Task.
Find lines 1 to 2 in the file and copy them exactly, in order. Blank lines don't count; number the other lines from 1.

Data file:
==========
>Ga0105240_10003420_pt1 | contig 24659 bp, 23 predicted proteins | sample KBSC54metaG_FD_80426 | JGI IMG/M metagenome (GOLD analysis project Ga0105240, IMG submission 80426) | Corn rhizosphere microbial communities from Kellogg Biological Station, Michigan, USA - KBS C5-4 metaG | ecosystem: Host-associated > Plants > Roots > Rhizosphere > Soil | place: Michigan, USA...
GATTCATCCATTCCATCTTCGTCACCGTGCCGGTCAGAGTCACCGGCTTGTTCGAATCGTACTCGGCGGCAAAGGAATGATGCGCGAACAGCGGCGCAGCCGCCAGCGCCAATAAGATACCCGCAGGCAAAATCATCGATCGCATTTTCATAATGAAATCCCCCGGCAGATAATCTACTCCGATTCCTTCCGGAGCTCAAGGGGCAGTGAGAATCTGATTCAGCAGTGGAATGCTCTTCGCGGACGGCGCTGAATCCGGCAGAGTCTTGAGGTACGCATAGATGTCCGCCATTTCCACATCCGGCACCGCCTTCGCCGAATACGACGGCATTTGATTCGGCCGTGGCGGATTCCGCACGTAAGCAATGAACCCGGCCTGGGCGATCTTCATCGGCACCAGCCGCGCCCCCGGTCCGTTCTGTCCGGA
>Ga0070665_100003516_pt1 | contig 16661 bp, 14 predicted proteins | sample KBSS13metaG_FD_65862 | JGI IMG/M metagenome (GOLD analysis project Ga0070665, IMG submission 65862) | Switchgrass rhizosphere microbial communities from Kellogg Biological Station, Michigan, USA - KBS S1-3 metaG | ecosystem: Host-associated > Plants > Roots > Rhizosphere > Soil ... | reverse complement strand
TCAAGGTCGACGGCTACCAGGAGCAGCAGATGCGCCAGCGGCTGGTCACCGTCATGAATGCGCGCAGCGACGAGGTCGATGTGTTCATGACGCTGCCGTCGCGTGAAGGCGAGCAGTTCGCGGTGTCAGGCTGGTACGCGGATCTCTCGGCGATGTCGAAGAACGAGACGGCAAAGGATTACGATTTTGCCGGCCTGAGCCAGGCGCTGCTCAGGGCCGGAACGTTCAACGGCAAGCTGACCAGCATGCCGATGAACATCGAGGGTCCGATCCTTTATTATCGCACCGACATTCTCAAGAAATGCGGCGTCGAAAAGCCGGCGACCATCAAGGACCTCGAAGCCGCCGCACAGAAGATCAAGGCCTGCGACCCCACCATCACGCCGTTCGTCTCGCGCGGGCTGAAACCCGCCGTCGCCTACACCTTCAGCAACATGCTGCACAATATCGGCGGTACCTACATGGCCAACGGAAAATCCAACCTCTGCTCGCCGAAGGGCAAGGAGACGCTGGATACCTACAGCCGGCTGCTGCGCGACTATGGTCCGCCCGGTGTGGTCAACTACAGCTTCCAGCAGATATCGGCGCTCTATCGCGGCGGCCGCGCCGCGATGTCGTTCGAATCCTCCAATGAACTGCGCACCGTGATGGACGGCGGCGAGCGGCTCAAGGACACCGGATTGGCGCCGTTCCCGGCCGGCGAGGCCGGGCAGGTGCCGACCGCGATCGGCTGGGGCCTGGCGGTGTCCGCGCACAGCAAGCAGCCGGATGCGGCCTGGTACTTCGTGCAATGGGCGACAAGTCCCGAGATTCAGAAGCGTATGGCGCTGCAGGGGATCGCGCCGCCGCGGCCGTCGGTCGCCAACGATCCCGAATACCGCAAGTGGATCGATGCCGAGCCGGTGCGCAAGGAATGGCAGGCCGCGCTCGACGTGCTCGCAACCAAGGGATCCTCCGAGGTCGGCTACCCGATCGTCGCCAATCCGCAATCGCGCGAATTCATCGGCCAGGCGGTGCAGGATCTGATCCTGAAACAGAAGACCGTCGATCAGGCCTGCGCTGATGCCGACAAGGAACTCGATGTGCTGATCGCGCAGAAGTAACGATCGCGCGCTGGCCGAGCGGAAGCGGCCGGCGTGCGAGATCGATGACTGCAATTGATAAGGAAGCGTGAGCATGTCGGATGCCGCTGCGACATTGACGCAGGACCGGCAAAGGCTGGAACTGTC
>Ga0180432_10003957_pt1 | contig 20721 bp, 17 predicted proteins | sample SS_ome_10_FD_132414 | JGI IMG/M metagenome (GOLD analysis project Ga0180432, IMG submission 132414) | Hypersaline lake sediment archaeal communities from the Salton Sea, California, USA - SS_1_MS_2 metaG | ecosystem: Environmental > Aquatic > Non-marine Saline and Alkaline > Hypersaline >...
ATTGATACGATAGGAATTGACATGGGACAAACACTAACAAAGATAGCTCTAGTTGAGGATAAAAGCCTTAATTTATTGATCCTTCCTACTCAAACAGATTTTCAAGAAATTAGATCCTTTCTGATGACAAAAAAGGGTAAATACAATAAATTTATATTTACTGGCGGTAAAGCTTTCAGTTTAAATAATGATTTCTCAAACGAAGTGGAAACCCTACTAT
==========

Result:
>Ga0105240_10003420_pt1 | contig 24659 bp, 23 predicted proteins | sample KBSC54metaG_FD_80426 | JGI IMG/M metagenome (GOLD analysis project Ga0105240, IMG submission 80426) | Corn rhizosphere microbial communities from Kellogg Biological Station, Michigan, USA - KBS C5-4 metaG | ecosystem: Host-associated > Plants > Roots > Rhizosphere > Soil | place: Michigan, USA...
GATTCATCCATTCCATCTTCGTCACCGTGCCGGTCAGAGTCACCGGCTTGTTCGAATCGTACTCGGCGGCAAAGGAATGATGCGCGAACAGCGGCGCAGCCGCCAGCGCCAATAAGATACCCGCAGGCAAAATCATCGATCGCATTTTCATAATGAAATCCCCCGGCAGATAATCTACTCCGATTCCTTCCGGAGCTCAAGGGGCAGTGAGAATCTGATTCAGCAGTGGAATGCTCTTCGCGGACGGCGCTGAATCCGGCAGAGTCTTGAGGTACGCATAGATGTCCGCCATTTCCACATCCGGCACCGCCTTCGCCGAATACGACGGCATTTGATTCGGCCGTGGCGGATTCCGCACGTAAGCAATGAACCCGGCCTGGGCGATCTTCATCGGCACCAGCCGCGCCCCCGGTCCGTTCTGTCCGGA